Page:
CNN Poll: 7 In 10 Americans Back Diplomatic Relations With Cuba
Despite strong criticism in some quarters, Obama administration feelers that it is considering easing some of the ban in place on relations with Fidel Castro’s communist Cuba are well received by nearly two-thirds of Americans, according to a new CNN poll:
President Obama is getting ready to visit to the Summit of the Americas next week amid rising reports the administration is planning to announce new rules on family travel and remittances to Cuba. Do Americans back a plan to relax some of the current restrictions on that island nation?
A CNN/Opinion Research Corporation poll released Friday suggests the answer is yes. Nearly two thirds think the United States should lift its ban on travel by U.S. citizens to Cuba. And seven in ten think it’s time to re-establish diplomatic relations with that country.
” Republicans as well as Democrats favor re-establishing diplomatic relations with Cuba,” says CNN Polling Director Keating Holland. “On the issue of lifting travel restrictions, Republicans are evenly divided, while Independents and Democrats support the change.”
What is most notable here? As we have noted on many posts, Obama continues to show signs that he has pieced together a coalition of support from Democrats and independent voters — with Republicans either iffy or opposed to what he wants to do. This is capturing the middle, since the GOP has lost many of its moderates (called RINOS by talk show hosts) in recent years — and the GOP is a more conservative and smaller party than it was some years ago.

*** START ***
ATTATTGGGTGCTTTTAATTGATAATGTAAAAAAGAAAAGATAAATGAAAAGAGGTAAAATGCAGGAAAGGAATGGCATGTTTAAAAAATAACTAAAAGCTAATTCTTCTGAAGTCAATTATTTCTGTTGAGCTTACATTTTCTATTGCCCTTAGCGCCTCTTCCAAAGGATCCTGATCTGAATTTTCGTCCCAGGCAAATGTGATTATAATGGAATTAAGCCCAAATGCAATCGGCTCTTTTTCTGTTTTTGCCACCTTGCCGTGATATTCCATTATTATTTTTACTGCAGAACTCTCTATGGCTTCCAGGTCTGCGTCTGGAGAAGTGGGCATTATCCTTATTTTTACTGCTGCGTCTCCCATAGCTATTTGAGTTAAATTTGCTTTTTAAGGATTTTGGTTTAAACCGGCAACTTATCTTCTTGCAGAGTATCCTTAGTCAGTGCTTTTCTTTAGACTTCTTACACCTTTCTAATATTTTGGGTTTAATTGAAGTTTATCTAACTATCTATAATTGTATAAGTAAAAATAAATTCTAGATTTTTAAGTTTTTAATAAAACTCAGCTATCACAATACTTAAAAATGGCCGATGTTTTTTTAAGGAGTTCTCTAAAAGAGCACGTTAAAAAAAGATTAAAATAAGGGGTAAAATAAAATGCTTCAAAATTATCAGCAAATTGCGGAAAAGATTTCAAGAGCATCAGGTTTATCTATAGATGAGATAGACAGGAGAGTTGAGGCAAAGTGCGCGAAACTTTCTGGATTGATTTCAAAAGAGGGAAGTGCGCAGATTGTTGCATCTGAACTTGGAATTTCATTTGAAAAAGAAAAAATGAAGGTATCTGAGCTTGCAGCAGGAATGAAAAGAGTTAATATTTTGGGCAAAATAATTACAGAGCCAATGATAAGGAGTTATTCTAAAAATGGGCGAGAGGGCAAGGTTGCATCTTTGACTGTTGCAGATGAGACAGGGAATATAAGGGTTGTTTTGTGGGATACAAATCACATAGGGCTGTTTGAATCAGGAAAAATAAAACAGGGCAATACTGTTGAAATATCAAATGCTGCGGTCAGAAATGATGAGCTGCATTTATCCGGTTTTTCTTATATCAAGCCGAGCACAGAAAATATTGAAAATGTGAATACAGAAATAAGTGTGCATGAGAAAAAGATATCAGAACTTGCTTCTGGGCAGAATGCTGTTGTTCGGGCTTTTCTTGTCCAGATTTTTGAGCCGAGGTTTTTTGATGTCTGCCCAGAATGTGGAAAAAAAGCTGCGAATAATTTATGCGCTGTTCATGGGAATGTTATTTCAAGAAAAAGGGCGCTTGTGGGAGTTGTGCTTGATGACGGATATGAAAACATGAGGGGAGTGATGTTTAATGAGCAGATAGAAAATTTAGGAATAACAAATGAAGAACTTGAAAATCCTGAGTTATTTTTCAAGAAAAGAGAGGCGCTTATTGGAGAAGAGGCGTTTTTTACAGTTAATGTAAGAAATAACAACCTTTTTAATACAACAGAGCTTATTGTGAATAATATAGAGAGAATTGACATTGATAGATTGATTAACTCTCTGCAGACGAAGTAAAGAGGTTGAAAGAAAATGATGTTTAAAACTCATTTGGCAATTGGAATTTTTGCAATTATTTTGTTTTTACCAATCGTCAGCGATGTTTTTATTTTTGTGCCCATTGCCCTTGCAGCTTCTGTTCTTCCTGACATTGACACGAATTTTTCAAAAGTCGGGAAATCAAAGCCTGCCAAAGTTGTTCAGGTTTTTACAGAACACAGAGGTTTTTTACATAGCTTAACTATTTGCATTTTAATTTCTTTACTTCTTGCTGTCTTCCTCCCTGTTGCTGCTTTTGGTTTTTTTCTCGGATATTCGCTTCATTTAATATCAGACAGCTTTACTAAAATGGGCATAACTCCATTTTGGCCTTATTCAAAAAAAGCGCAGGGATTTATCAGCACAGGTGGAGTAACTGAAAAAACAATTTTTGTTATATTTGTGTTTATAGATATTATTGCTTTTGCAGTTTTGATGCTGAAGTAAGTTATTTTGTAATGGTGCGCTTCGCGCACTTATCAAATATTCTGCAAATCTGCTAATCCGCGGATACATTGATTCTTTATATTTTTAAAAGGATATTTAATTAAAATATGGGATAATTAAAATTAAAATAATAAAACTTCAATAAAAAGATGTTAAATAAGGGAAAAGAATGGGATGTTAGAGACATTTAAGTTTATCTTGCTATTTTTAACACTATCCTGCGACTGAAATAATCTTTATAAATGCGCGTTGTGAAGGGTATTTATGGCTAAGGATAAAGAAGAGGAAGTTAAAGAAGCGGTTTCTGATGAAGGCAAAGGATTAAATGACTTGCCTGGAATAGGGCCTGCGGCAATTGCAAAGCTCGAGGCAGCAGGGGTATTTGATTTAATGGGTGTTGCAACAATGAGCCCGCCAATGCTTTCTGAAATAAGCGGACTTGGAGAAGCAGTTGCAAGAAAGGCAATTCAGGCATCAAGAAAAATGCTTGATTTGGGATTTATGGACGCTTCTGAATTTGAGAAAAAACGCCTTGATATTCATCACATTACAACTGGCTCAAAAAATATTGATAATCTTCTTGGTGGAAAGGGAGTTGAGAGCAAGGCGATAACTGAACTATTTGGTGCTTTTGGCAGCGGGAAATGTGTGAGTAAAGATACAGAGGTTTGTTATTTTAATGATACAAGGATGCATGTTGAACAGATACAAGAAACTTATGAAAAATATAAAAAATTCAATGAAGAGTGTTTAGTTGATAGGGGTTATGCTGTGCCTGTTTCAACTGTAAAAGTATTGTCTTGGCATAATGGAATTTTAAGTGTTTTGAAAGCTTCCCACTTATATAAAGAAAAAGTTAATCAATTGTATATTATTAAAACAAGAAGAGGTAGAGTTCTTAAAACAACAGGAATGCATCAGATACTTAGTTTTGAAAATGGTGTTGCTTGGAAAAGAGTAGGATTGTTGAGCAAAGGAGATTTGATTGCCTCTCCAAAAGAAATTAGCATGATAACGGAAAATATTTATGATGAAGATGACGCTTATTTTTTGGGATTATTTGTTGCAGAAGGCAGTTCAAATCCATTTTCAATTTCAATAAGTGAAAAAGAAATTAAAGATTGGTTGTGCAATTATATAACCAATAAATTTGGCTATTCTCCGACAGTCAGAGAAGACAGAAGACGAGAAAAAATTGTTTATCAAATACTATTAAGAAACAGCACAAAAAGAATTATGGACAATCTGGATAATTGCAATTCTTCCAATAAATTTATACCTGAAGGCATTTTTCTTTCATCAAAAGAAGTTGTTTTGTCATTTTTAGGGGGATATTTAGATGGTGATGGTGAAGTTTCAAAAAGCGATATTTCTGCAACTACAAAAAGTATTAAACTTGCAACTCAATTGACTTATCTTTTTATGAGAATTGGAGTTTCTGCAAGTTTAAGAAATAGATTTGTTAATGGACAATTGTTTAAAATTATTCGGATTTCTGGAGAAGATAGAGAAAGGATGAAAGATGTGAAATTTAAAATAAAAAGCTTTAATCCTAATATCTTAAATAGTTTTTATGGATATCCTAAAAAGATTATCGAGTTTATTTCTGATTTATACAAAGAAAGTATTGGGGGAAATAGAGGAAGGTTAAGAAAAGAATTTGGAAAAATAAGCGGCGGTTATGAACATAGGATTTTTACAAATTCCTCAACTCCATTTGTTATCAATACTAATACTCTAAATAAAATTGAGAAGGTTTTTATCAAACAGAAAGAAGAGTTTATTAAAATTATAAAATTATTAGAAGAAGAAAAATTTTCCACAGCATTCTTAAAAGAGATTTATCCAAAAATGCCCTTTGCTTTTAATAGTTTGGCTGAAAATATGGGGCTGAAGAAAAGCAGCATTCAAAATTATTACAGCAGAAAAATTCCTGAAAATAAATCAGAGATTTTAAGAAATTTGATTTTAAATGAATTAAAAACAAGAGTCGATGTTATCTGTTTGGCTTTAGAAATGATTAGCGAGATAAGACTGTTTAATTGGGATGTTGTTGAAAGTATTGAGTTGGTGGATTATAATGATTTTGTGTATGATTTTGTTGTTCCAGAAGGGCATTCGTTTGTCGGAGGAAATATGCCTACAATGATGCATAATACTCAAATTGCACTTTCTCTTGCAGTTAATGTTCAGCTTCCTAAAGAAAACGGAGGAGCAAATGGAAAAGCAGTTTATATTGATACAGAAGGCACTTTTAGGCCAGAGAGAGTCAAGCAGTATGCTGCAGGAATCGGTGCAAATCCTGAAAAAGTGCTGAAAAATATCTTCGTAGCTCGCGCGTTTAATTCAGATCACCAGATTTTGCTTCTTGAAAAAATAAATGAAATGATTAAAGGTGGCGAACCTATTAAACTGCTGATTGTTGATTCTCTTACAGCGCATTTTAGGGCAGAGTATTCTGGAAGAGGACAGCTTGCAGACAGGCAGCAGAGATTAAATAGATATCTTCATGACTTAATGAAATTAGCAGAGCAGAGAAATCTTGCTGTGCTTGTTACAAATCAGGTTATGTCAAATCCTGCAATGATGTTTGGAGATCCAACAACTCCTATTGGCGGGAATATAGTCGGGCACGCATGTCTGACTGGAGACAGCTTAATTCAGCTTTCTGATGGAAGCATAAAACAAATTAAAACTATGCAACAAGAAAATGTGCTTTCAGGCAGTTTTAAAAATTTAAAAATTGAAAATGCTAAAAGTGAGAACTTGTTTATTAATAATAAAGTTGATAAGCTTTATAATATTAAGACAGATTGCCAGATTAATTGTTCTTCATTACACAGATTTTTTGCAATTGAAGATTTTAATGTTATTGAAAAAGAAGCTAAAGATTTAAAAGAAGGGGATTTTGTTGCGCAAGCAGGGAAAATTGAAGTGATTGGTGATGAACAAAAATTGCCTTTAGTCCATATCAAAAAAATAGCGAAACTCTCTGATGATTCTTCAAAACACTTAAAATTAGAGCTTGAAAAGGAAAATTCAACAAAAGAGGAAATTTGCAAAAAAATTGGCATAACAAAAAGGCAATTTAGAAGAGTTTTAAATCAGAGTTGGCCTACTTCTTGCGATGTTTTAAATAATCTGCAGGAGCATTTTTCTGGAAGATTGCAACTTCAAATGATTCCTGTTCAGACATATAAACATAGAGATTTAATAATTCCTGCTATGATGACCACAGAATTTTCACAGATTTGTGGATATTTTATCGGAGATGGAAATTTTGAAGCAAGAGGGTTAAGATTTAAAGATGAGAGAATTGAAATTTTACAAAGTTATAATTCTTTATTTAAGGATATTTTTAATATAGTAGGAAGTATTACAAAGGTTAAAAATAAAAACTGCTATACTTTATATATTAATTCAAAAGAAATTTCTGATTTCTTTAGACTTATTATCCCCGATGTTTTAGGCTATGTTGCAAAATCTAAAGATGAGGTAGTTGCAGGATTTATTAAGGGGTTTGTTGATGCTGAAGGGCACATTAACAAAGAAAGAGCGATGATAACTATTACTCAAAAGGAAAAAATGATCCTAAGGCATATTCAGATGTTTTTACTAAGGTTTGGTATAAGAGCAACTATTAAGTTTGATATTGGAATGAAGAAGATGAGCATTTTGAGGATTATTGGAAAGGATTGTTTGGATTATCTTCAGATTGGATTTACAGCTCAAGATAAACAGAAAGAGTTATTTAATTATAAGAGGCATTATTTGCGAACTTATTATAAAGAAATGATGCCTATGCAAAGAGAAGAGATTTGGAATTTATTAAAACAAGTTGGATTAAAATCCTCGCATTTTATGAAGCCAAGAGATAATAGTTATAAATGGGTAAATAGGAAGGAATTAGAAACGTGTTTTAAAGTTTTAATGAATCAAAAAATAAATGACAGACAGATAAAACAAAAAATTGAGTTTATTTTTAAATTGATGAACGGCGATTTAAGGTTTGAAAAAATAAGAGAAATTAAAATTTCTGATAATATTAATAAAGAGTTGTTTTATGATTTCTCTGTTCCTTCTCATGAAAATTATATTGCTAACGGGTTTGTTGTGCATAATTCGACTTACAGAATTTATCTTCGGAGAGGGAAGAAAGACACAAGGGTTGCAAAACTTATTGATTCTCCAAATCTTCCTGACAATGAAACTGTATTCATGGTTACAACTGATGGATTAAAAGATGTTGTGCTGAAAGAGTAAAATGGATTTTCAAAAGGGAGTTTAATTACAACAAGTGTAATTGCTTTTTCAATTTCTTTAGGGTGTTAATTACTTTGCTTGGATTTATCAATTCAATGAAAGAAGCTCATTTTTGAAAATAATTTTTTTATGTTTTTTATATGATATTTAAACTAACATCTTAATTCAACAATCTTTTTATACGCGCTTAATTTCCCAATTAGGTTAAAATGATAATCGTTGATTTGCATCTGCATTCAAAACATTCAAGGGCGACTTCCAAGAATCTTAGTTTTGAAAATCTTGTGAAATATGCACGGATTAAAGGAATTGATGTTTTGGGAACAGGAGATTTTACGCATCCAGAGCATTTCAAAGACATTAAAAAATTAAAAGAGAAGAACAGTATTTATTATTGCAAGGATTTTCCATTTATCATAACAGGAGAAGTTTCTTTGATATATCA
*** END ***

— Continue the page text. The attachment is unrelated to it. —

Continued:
UPI offers this video on the issue (we’ll forgo an AP video due to AP’s crack down website use of more than a link or quick quote) on this issue:
But will this mean major change or not or will there be a tiny first step?
US News & World Report’s Robert Schlesinger doesn’t think it’ll be a major change:
How serious is the Obama administration when it comes to Cuba policy? There have been mixed signals thus far: Obama is expected to announce next week that he is rolling back a ban on Cuban-Americans visiting their families or sending money to relatives still on the island—and that’s a good start. But the hard-line rhetoric a key administration official spouted yesterday at a Council on Foreign Relations panel dampens any hope for further progress.
….He shouldn’t elevate Cuba, which is neither an adversary nor a threat to us. The notion of the United States “struggling with Cuba as a nation” is laughable. Cuba is what it is (a repressive government on a small island off our coast), and the ongoing policy of trying to make it larger than it is only make the United States look deranged: We’re fixated on a pipsqueak nation because its leader, who annoyed us 50 years ago , hasn’t had the courtesy to die yet. Our Cuba policy is a joke, of which we’re the butt.
The notion that we should single Cuba out because of its government is farcical in the face of ongoing trade and other relationships with countries like Vietnam and China. I wrote my column in the current digital edition of the magazine to the inanities of our Cuba policy and how its politics are changing.
He points to the always-must-read Steve Clemons who, among other things, says this:
Barack Obama has given few indications thus far that he is willing to move a five decade failed relationship forward in a meaningful sense — with the single exception that he may ironically codify “relaxation” for a class of ethnic Americans in a way that crudely discriminates against all other Americans.